As I stood there on the lot with others who came to the drive-in eatery, I didn’t see the victim move as paramedics checked her vital signs. I thought maybe she was just hit so hard by pain, it caused her to pass out.
There were some paramedics that were shaking their heads side-to-side. And, when the ambulance left with her inside, there were no lights or sirens. That should have told the crowd something.
During a short visit from the Houston Police on the parking lot, they listened to our stories, one-by-one, each a close repetition of the one they had just heard.
The next morning, I lay in bed, wondering what was going on in the minds of the people who had just seen what I also witnessed. Also, were there any children who saw the mess that took place?
Then, I picked up a copy of the Houston Chronicle. The story, it turned out, was inside, about Page 5. It told of a man who had allegedly known the woman. To my recollection, the story mentioned that she was about 30 years of age.
The man who knew her, and allegedly killed her, was captured, the article said. It mentioned that after the incident at the drive-in diner, he had traveled to an area outside of town, parked, and walked to a bridge where there was so little traffic, it was almost abandoned.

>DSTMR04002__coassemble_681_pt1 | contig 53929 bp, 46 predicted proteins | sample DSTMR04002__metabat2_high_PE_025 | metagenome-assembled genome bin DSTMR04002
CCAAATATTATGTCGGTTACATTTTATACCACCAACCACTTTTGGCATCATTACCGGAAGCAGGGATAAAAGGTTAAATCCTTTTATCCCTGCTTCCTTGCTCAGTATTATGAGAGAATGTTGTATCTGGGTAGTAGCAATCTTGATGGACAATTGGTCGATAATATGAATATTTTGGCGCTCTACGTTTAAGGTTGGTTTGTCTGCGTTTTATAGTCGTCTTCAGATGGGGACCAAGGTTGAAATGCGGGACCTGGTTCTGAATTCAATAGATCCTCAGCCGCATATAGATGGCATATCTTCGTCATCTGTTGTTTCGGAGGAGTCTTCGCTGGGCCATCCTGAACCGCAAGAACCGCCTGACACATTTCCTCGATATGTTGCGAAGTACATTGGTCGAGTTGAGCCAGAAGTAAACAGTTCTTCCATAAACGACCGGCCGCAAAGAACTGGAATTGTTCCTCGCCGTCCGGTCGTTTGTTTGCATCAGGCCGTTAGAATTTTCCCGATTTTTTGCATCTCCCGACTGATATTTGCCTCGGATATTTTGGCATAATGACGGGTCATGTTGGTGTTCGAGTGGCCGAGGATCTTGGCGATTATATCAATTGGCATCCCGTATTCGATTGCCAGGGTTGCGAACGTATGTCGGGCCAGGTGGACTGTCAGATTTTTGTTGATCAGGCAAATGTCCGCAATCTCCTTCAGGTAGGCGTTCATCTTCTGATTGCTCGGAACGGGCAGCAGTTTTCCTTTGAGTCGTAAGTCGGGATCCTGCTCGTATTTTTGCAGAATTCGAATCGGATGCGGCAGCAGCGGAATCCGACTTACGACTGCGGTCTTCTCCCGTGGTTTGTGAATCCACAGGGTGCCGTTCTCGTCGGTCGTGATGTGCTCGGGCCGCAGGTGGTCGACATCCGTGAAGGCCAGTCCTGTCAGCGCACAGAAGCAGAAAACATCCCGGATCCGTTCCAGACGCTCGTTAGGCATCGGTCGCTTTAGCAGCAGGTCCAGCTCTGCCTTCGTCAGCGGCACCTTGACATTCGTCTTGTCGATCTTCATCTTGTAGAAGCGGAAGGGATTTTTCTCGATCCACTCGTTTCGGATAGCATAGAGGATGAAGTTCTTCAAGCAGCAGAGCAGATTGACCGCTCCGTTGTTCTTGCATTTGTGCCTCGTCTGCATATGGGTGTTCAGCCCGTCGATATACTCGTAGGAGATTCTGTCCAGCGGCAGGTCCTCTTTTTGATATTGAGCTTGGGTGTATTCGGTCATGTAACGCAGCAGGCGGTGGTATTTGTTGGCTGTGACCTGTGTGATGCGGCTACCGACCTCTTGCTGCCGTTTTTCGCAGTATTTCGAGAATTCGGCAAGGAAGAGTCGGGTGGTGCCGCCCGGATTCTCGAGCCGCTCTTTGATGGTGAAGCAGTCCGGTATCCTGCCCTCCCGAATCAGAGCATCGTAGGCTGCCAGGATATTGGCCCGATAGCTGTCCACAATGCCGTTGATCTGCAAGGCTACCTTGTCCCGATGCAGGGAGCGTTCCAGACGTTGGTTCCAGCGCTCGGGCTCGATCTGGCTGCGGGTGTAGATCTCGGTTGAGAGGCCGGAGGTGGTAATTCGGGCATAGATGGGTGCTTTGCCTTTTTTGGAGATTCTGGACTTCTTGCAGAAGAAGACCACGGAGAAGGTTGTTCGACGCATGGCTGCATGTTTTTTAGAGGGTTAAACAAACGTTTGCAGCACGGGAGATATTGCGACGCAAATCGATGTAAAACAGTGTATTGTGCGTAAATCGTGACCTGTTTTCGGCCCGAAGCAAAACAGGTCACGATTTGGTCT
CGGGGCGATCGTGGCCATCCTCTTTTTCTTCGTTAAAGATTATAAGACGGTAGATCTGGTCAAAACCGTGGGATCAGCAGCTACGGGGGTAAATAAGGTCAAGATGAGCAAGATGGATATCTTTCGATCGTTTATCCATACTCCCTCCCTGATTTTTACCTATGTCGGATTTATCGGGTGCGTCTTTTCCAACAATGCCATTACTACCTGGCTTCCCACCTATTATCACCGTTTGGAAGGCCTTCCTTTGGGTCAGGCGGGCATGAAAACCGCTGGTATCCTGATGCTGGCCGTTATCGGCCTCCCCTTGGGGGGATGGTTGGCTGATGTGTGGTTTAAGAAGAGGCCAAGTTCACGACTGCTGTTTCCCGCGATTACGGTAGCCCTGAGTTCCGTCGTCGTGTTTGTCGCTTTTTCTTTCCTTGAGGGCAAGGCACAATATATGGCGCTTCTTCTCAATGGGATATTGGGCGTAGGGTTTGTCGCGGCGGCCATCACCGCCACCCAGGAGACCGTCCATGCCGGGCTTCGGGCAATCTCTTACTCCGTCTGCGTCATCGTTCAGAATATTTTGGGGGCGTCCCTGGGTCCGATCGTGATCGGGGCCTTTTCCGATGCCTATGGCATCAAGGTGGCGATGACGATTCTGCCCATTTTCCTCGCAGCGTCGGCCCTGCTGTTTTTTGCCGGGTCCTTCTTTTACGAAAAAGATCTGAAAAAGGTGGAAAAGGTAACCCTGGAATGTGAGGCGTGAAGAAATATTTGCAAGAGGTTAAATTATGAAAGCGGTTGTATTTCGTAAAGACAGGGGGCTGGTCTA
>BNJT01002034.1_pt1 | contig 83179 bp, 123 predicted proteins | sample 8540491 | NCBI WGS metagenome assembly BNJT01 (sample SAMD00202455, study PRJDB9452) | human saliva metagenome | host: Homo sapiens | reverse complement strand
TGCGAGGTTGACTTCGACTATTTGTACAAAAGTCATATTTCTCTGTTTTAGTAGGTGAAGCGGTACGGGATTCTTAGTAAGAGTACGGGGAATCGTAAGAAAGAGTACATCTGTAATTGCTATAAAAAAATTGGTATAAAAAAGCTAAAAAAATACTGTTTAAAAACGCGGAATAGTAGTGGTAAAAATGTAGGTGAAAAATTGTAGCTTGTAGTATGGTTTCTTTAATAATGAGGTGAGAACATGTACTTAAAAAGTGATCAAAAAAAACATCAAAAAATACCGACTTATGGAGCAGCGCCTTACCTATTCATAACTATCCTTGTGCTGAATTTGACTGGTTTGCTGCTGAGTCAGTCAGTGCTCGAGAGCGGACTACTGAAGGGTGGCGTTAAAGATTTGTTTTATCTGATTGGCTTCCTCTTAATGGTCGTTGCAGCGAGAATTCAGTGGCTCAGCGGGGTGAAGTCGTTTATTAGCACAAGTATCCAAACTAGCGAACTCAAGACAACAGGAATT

He reportedly went to the center of the bridge’s roadway near the railing, and jumped off.
I do not know how high the bridge was, or if there was water running under the bridge. It’s been so long, I don’t remember that much about the report.
What I do remember about it was that he survived the jump he made off the bridge, and was in a hospital. He would be waiting for his court date.
That’s the last I heard about it.
It appears the man who shot the woman was very angry at her. But, what could allow someone to shoot another repeatedly? I asked myself: Have I ever been that angry?
According to an online definition offered by Wikipedia: “Anger is an emotion related to one's psychological interpretation of having been offended, wronged or denied and a tendency to undo that by retaliation. Videbeck describes anger as a normal emotion that involves a strong uncomfortable and emotional response to a perceived provocation.”
Apart from the Wikipedia definition, I believe there is such a person within all of us. However, we are taught as children to treat our feelings in different ways.